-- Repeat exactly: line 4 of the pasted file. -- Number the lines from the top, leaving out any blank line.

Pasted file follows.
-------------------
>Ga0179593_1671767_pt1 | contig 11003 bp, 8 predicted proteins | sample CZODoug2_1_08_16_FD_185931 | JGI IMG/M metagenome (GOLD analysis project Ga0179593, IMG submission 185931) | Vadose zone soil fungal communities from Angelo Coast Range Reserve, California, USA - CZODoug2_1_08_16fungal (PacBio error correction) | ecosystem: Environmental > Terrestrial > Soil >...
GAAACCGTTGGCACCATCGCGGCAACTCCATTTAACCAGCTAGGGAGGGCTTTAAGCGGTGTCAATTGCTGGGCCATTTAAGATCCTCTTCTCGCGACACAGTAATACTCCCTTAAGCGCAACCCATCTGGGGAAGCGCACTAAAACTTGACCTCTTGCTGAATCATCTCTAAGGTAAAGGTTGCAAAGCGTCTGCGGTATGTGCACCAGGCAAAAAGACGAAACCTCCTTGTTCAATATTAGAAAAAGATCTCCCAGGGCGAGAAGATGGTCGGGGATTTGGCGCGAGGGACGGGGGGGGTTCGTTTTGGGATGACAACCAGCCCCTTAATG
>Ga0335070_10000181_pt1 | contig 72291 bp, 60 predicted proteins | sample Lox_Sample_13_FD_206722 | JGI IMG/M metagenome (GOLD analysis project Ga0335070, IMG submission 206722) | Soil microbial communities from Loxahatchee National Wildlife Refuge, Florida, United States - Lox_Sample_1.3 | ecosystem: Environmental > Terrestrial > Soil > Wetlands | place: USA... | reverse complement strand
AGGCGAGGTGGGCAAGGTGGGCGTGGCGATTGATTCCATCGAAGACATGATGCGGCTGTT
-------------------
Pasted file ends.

AGGCGAGGTGGGCAAGGTGGGCGTGGCGATTGATTCCATCGAAGACATGATGCGGCTGTT